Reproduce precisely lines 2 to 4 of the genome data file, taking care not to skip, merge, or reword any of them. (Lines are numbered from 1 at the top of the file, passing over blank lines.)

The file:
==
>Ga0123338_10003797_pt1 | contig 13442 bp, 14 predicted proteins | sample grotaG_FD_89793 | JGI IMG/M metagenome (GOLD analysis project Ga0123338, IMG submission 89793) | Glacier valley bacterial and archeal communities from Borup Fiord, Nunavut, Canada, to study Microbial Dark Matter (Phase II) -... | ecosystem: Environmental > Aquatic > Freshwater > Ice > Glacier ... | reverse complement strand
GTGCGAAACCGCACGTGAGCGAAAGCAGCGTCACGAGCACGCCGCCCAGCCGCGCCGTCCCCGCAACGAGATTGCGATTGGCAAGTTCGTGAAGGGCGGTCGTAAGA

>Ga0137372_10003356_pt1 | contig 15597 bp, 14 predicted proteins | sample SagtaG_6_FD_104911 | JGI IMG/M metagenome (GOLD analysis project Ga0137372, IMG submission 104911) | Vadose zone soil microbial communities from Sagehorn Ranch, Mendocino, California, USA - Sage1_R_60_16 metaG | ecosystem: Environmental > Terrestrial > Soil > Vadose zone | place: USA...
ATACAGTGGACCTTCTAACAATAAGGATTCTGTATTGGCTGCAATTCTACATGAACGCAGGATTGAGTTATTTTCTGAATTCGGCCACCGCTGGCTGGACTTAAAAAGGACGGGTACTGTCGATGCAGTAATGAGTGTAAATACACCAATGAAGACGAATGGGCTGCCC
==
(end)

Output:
GTGCGAAACCGCACGTGAGCGAAAGCAGCGTCACGAGCACGCCGCCCAGCCGCGCCGTCCCCGCAACGAGATTGCGATTGGCAAGTTCGTGAAGGGCGGTCGTAAGA

>Ga0137372_10003356_pt1 | contig 15597 bp, 14 predicted proteins | sample SagtaG_6_FD_104911 | JGI IMG/M metagenome (GOLD analysis project Ga0137372, IMG submission 104911) | Vadose zone soil microbial communities from Sagehorn Ranch, Mendocino, California, USA - Sage1_R_60_16 metaG | ecosystem: Environmental > Terrestrial > Soil > Vadose zone | place: USA...
ATACAGTGGACCTTCTAACAATAAGGATTCTGTATTGGCTGCAATTCTACATGAACGCAGGATTGAGTTATTTTCTGAATTCGGCCACCGCTGGCTGGACTTAAAAAGGACGGGTACTGTCGATGCAGTAATGAGTGTAAATACACCAATGAAGACGAATGGGCTGCCC